PT: I was the left-wing pro-LGBT rights Labour candidate, at a time when most politicians opposed LGBT equality. Described by many commentators as the dirtiest, most violent and homophobic by-election in modern British history, I faced an anti-gay onslaught by the Liberals, four fascist candidates, Real Labour, and the tabloid press. It was like living through a low-level civil war. I was assaulted over 100 times in the street and while canvassing. There were 30 attacks on my flat, two attempts by car drivers to run me down, an arson attack on my home and a bullet was posted through my letterbox in the middle of the night. I received hundreds of hate letters, including 30 threats to kill me. Anti-Tatchell slogans were painted throughout the constituency, on dozens of walls, hoardings and bridges, including: “Tatchell is queer”, “Tatchell is a communist poof” and “Tatchell is a n*gger-lover”. I had to board up my flat. There was a neo-fascist lynch mob mentality stirred against me. At many moments I feared for my life. The anti-LGBT hatred bought home to me the scale of savage homophobia that still existed. It prompted me to give up work and volunteer full-time unpaid for LGBT rights for the next 28 years.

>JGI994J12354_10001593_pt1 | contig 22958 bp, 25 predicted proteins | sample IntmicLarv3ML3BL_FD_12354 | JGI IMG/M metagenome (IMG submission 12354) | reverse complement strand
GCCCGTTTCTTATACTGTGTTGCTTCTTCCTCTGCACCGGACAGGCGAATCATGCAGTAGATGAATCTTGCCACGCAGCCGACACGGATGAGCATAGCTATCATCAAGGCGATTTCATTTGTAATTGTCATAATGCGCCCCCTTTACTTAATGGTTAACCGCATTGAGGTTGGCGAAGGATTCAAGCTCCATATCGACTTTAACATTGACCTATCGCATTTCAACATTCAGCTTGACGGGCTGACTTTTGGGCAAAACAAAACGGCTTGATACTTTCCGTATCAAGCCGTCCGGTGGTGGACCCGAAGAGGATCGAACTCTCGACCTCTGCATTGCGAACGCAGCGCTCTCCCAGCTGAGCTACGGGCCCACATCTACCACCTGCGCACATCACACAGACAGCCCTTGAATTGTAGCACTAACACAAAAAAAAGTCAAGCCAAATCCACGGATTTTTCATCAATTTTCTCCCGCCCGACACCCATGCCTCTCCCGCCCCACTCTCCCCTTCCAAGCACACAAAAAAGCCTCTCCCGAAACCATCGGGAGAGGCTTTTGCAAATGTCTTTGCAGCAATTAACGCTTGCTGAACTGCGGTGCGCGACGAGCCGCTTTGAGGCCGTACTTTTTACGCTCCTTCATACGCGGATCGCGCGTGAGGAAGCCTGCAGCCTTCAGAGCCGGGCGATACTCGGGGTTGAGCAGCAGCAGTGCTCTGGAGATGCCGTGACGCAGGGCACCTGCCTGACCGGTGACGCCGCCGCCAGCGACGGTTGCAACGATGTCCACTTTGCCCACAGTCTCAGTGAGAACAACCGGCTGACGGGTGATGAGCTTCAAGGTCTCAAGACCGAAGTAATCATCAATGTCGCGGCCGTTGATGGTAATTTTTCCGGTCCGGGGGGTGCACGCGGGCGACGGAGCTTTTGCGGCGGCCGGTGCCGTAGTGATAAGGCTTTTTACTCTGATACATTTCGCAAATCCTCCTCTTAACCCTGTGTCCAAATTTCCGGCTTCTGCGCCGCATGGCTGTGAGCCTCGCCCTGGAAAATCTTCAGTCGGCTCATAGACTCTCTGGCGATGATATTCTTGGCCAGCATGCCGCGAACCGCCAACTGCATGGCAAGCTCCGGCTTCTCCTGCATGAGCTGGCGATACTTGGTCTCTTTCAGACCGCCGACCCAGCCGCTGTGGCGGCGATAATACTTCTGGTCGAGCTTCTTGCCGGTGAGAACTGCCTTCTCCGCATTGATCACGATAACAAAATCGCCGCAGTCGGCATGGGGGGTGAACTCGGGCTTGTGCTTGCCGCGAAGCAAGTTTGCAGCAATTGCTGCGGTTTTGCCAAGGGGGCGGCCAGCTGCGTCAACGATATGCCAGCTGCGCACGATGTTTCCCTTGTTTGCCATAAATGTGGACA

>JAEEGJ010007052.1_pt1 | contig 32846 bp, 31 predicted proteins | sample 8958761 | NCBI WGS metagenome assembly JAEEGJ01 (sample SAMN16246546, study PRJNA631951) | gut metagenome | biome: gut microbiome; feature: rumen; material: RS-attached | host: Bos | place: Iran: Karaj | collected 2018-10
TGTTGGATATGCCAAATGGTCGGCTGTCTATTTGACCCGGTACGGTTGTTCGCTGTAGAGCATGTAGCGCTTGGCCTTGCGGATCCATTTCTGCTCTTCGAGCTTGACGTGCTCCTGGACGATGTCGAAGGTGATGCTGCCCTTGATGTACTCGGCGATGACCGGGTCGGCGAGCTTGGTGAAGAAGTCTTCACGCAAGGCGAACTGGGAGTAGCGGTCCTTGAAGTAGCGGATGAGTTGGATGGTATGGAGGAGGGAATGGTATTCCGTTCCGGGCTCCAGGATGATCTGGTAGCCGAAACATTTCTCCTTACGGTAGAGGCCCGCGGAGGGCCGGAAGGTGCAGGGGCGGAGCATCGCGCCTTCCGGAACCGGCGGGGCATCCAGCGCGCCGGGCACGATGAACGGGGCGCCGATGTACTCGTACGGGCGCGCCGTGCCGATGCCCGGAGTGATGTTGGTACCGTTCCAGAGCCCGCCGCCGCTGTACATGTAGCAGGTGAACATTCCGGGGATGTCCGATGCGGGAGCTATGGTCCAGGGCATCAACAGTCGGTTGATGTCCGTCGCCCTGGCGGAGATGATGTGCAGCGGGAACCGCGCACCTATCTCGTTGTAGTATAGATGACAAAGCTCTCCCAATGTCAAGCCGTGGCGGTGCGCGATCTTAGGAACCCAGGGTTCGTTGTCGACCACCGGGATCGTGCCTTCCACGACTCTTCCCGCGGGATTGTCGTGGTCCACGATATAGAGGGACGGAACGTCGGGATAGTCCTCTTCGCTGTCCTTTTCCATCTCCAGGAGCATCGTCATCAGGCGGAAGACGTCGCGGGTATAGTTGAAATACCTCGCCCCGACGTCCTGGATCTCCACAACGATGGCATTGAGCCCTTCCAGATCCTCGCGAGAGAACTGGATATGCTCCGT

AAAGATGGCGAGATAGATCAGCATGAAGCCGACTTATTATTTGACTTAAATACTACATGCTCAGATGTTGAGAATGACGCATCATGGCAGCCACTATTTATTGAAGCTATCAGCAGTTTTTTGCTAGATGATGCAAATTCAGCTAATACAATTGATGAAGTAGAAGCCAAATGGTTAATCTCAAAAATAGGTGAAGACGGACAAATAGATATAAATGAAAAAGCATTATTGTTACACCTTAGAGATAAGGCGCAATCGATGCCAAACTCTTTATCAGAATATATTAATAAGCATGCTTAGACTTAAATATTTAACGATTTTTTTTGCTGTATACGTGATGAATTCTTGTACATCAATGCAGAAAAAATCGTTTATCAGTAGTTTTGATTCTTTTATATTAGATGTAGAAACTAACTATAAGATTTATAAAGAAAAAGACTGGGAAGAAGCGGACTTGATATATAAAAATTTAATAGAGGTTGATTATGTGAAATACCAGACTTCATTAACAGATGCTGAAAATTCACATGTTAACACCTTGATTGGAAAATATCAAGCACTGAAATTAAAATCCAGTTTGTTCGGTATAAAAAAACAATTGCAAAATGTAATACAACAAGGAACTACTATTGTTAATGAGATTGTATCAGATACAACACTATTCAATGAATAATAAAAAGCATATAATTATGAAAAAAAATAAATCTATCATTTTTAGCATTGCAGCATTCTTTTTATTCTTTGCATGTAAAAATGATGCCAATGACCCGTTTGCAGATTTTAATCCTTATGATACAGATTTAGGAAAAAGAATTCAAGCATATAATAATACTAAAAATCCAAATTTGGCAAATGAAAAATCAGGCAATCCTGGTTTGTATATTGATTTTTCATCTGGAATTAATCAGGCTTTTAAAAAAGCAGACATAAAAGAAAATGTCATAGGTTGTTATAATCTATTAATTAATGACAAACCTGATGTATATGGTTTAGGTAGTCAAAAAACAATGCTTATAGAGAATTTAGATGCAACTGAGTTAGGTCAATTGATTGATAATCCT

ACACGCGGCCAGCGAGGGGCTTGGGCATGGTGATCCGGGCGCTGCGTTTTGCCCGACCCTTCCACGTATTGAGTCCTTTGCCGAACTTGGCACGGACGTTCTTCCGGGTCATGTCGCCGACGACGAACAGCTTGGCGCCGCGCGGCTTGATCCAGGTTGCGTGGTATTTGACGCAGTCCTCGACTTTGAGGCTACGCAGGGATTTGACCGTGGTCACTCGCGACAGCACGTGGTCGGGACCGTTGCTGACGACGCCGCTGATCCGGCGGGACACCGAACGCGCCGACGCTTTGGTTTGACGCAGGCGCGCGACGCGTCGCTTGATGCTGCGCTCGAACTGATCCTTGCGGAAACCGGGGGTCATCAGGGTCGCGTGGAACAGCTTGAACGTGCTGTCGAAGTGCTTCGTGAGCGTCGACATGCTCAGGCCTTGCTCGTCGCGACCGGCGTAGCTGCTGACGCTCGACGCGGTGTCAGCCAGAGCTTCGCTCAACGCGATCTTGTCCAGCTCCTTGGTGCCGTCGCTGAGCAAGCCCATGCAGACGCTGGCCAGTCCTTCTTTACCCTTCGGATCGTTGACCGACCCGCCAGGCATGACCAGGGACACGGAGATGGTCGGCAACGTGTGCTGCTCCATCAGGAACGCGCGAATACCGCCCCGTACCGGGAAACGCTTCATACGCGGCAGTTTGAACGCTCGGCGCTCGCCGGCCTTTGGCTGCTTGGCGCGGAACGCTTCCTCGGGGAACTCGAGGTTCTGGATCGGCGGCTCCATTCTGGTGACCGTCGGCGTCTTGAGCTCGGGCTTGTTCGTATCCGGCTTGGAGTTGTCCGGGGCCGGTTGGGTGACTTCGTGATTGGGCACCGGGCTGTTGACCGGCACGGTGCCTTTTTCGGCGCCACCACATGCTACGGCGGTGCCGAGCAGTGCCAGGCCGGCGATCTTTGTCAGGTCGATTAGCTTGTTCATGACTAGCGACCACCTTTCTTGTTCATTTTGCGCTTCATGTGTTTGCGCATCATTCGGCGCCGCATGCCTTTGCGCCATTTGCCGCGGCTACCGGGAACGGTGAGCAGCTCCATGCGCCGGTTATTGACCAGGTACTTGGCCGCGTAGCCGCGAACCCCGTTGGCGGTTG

Can you explain what OutRage! was? How necessary was it to be involved in this project and how does the climate differ from today’s to make it so needed at the time?